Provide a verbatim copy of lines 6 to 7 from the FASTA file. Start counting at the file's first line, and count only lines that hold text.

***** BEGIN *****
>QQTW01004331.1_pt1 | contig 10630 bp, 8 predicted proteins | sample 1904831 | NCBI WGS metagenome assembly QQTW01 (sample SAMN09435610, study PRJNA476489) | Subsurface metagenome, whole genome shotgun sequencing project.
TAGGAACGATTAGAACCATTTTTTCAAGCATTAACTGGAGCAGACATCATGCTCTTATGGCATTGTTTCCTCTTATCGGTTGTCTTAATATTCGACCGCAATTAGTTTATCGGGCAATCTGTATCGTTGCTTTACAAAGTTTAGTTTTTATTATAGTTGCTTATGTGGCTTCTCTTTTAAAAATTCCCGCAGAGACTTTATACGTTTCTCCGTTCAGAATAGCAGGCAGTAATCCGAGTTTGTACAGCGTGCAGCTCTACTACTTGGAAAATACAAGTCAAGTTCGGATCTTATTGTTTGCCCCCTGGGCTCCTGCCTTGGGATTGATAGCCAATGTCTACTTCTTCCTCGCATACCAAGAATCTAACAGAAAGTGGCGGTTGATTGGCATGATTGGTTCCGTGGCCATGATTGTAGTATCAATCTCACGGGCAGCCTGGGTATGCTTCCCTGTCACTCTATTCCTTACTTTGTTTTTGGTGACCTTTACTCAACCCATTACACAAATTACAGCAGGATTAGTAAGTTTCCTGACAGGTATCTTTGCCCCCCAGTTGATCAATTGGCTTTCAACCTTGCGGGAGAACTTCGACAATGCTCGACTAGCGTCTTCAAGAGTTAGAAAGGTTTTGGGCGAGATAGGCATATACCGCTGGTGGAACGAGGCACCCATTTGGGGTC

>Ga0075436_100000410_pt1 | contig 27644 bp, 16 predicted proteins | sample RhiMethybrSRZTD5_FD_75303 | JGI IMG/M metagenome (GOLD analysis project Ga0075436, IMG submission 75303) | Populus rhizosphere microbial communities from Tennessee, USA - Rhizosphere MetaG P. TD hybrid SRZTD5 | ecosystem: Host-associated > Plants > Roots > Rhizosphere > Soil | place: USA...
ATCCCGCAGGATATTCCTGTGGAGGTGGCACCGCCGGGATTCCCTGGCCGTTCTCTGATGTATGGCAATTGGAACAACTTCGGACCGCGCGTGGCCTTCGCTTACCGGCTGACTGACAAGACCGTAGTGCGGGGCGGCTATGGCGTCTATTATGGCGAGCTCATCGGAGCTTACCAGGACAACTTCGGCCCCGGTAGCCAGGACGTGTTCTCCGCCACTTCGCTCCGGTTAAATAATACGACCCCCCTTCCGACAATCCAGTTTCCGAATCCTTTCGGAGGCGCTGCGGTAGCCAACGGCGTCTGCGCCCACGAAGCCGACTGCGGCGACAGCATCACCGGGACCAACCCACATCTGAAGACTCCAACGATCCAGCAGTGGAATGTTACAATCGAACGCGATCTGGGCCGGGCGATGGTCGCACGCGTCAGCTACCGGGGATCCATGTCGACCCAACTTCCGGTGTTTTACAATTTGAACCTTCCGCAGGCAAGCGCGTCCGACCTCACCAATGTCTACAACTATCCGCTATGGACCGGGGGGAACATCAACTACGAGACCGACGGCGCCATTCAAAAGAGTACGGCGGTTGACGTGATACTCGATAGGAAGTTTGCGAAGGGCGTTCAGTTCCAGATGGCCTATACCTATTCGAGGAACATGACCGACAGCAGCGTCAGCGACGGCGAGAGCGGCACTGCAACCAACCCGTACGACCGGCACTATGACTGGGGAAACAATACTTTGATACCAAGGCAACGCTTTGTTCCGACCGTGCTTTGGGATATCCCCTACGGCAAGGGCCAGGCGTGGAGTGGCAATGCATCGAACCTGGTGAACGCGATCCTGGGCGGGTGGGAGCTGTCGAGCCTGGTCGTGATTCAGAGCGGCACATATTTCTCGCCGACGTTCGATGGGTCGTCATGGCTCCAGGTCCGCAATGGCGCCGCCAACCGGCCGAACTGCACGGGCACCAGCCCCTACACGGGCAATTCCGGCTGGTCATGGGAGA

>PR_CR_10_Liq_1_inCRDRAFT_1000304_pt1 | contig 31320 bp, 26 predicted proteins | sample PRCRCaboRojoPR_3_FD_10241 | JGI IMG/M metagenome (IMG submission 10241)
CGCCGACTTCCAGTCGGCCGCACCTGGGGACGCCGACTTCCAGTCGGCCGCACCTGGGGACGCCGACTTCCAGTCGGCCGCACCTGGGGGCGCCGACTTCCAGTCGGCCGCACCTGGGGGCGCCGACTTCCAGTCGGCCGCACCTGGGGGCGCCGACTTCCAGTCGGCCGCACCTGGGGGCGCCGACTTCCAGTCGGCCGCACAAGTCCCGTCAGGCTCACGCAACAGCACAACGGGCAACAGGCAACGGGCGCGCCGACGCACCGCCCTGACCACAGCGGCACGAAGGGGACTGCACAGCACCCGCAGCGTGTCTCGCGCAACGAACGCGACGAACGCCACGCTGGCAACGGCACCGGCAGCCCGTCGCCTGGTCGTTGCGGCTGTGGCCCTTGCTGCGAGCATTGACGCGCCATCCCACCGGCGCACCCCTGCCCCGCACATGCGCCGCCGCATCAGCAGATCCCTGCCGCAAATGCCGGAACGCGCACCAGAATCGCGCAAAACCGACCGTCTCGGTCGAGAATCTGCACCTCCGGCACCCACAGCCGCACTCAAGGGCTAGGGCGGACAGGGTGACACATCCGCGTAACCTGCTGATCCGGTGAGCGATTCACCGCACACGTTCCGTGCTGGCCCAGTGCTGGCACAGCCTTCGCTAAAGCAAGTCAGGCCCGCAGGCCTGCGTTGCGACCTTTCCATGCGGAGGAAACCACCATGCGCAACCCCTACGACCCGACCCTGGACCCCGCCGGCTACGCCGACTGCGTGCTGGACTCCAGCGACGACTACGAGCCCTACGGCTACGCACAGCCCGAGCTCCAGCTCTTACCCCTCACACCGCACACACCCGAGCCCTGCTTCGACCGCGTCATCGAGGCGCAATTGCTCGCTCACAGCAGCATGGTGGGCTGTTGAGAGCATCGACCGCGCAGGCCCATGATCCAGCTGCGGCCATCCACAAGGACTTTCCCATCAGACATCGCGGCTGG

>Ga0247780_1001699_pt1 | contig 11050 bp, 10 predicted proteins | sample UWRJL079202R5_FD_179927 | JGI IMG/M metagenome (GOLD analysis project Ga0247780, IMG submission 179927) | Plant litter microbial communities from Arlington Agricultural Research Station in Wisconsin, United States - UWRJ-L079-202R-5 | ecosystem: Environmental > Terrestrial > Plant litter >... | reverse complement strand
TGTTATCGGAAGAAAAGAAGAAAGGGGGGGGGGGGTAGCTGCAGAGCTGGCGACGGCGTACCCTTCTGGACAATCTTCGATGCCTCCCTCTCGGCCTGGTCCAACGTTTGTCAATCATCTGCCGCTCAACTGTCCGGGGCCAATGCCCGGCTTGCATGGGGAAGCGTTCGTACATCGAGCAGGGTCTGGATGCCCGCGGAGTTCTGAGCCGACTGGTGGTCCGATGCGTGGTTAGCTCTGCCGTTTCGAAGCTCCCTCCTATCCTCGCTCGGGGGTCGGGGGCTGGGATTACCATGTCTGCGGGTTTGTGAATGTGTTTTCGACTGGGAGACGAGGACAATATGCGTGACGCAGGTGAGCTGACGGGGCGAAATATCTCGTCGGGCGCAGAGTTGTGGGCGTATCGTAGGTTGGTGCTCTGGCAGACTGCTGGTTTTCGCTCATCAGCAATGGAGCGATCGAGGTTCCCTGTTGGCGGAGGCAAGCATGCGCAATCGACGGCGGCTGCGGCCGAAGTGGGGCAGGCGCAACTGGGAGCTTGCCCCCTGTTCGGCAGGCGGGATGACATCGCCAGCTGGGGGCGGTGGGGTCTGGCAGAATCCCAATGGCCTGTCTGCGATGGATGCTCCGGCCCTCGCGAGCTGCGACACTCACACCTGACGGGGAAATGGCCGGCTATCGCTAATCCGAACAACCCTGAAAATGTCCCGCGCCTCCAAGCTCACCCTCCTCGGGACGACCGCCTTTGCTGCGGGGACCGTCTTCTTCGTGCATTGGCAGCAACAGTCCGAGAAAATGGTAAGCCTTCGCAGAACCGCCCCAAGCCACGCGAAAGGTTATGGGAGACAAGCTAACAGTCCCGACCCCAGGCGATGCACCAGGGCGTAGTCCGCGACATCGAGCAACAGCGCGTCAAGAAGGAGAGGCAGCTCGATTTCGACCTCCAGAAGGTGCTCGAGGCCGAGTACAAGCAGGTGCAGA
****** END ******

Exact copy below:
CGCCGACTTCCAGTCGGCCGCACCTGGGGACGCCGACTTCCAGTCGGCCGCACCTGGGGACGCCGACTTCCAGTCGGCCGCACCTGGGGGCGCCGACTTCCAGTCGGCCGCACCTGGGGGCGCCGACTTCCAGTCGGCCGCACCTGGGGGCGCCGACTTCCAGTCGGCCGCACCTGGGGGCGCCGACTTCCAGTCGGCCGCACAAGTCCCGTCAGGCTCACGCAACAGCACAACGGGCAACAGGCAACGGGCGCGCCGACGCACCGCCCTGACCACAGCGGCACGAAGGGGACTGCACAGCACCCGCAGCGTGTCTCGCGCAACGAACGCGACGAACGCCACGCTGGCAACGGCACCGGCAGCCCGTCGCCTGGTCGTTGCGGCTGTGGCCCTTGCTGCGAGCATTGACGCGCCATCCCACCGGCGCACCCCTGCCCCGCACATGCGCCGCCGCATCAGCAGATCCCTGCCGCAAATGCCGGAACGCGCACCAGAATCGCGCAAAACCGACCGTCTCGGTCGAGAATCTGCACCTCCGGCACCCACAGCCGCACTCAAGGGCTAGGGCGGACAGGGTGACACATCCGCGTAACCTGCTGATCCGGTGAGCGATTCACCGCACACGTTCCGTGCTGGCCCAGTGCTGGCACAGCCTTCGCTAAAGCAAGTCAGGCCCGCAGGCCTGCGTTGCGACCTTTCCATGCGGAGGAAACCACCATGCGCAACCCCTACGACCCGACCCTGGACCCCGCCGGCTACGCCGACTGCGTGCTGGACTCCAGCGACGACTACGAGCCCTACGGCTACGCACAGCCCGAGCTCCAGCTCTTACCCCTCACACCGCACACACCCGAGCCCTGCTTCGACCGCGTCATCGAGGCGCAATTGCTCGCTCACAGCAGCATGGTGGGCTGTTGAGAGCATCGACCGCGCAGGCCCATGATCCAGCTGCGGCCATCCACAAGGACTTTCCCATCAGACATCGCGGCTGG

>Ga0247780_1001699_pt1 | contig 11050 bp, 10 predicted proteins | sample UWRJL079202R5_FD_179927 | JGI IMG/M metagenome (GOLD analysis project Ga0247780, IMG submission 179927) | Plant litter microbial communities from Arlington Agricultural Research Station in Wisconsin, United States - UWRJ-L079-202R-5 | ecosystem: Environmental > Terrestrial > Plant litter >... | reverse complement strand